Ivan Ilych Golovin
- The protagonist of the novel. Ivan is a nondescript, unexceptional man. He admires those with high social standing, and conforms his values and behavior to their rules. Ivan has a penchant for formalizing every human relationship. In his official work, he is careful to remove all personal concerns from consideration. In his private life, he adopts a fixed attitude toward his family.
- Ivan's sick nurse and the butler's assistant. In this novel, Gerasim serves as a foil to Ivan: healthy, vigorous, direct, he is everything that Ivan is not. Unlike the other characters, Ivan understands that unpleasantness and unpredictability are a part of life.
in-depth analysis of Gerasim.
- Ivan's closest friend and fellow judge. Although he only appears in chapter I, Peter serves as a representative of Ivan's social milieu. He tends to view his relationships with people as instrumental to the achievement of his ends, and he goes to great lengths to avoid what is discomforting. Nevertheless, Peter is somehow more open to the truth than the other characters.
in-depth analysis of Peter Ivanovich.
Praskovya Fedorovna Golovina
- Ivan's wife and the mother of his children. Praskovya's behavior toward others is artificial and self-interested. While feigning sympathy and concern for Ivan during his illness, her real attitude is one of hostility and impatience for his death.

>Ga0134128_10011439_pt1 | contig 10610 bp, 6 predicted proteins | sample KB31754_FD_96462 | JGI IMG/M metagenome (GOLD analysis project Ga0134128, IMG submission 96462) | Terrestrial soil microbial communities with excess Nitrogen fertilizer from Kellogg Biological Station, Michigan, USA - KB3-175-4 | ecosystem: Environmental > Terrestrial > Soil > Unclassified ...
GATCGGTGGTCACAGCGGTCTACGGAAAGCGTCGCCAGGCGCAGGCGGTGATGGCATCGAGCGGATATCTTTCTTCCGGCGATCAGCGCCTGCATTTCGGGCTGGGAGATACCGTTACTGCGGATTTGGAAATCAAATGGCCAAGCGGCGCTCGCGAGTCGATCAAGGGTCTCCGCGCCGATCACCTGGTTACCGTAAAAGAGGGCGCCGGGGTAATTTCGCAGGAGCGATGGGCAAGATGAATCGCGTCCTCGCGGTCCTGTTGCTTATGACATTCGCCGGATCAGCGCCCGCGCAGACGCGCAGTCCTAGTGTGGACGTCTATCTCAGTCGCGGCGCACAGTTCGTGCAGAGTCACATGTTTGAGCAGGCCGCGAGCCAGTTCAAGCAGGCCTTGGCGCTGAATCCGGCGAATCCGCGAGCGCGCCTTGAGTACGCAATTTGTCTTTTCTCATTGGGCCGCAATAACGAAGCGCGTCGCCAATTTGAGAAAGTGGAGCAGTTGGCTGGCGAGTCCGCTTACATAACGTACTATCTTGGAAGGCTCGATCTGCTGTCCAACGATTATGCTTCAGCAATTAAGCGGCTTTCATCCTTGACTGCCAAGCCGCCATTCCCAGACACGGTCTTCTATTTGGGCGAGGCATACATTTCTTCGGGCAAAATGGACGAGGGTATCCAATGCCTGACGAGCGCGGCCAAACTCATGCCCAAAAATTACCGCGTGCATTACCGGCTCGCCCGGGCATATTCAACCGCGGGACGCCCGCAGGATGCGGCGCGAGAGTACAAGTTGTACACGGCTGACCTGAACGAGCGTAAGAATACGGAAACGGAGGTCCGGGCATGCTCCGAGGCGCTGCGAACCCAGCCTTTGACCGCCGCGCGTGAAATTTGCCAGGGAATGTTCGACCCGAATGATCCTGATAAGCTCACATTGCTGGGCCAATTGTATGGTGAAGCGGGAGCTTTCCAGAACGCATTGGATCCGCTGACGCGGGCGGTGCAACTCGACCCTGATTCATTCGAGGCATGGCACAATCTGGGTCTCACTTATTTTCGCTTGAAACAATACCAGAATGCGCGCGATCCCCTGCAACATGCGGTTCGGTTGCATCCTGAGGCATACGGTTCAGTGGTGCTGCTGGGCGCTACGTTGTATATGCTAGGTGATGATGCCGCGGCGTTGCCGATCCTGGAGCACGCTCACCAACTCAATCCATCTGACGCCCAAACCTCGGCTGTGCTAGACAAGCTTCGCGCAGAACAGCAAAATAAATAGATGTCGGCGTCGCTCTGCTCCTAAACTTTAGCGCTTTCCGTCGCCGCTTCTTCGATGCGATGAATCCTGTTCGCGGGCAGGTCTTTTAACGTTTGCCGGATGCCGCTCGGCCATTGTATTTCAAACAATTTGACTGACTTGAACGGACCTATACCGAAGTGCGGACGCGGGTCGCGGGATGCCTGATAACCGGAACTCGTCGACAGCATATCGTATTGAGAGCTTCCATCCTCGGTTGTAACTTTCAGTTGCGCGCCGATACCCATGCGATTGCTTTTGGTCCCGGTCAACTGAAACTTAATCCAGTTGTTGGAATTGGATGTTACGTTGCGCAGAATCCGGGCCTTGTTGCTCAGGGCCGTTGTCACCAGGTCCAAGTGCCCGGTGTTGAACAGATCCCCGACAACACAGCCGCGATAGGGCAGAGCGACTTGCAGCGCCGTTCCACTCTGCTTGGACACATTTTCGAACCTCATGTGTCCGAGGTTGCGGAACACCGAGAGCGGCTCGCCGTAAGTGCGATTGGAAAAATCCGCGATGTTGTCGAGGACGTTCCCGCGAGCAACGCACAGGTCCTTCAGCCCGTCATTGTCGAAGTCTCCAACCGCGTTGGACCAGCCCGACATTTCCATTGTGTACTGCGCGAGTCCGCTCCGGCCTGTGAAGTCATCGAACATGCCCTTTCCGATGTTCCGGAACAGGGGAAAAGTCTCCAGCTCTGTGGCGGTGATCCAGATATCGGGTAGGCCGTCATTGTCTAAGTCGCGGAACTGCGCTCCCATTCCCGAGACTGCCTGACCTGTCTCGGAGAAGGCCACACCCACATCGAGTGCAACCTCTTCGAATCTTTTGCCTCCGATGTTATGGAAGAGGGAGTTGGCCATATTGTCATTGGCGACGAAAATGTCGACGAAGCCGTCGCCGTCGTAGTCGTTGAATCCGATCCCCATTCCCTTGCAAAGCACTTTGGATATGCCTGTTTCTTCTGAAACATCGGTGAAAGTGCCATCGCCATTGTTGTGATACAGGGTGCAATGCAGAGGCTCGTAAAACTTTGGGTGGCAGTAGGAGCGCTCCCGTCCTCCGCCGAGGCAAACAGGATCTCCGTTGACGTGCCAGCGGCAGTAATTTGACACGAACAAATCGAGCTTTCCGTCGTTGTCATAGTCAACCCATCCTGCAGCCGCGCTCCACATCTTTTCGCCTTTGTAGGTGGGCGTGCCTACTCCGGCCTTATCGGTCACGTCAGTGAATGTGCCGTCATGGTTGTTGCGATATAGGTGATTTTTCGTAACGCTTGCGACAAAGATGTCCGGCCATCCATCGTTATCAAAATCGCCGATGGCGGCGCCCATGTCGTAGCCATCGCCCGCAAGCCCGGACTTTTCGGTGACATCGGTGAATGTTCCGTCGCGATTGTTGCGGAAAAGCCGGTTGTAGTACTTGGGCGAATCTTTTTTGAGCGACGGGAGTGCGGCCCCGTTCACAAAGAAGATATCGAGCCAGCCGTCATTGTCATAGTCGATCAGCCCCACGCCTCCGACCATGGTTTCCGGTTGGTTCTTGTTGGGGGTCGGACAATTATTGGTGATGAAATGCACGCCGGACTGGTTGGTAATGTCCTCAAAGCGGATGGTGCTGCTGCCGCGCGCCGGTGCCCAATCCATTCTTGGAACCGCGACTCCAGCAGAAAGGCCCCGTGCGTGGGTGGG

- Ivan's colleague and friend. Schwartz is a well-dressed, playful, thoroughly proper man. He ignores life's unpleasantness. At Ivan's funeral, he is immune to all depressing influences and maintains his jovial and lighthearted demeanor. Ivan mentions that Schwartz reminds him very much of his former self, and thus it is clear that Schwartz is a kind of double for Ivan. The fact that "Schwartz" is German for "black," hints at Tolstoy's belief in the emptiness and ultimate demise of such an attitude toward life.
- Ivan's son. Vasya is the youngest member of the Golovin household. Sensitive and quiet, Vasya has not yet been corrupted by the beliefs and values of his parents' social world. He is capable of forming empathetic bonds with other people, and he is the only other person, besides Gerasim, who truly understands Ivan and his condition.
- Ivan's daughter. Lisa is very much like her mother. Selfish and easily annoyed, Lisa resents any influence that distracts her from her own contentment. Her father's suffering inconveniences her more than anything else.
- Lisa's fiancé. Fedor is a typical member of his society. There is nothing remarkable or noteworthy about his character.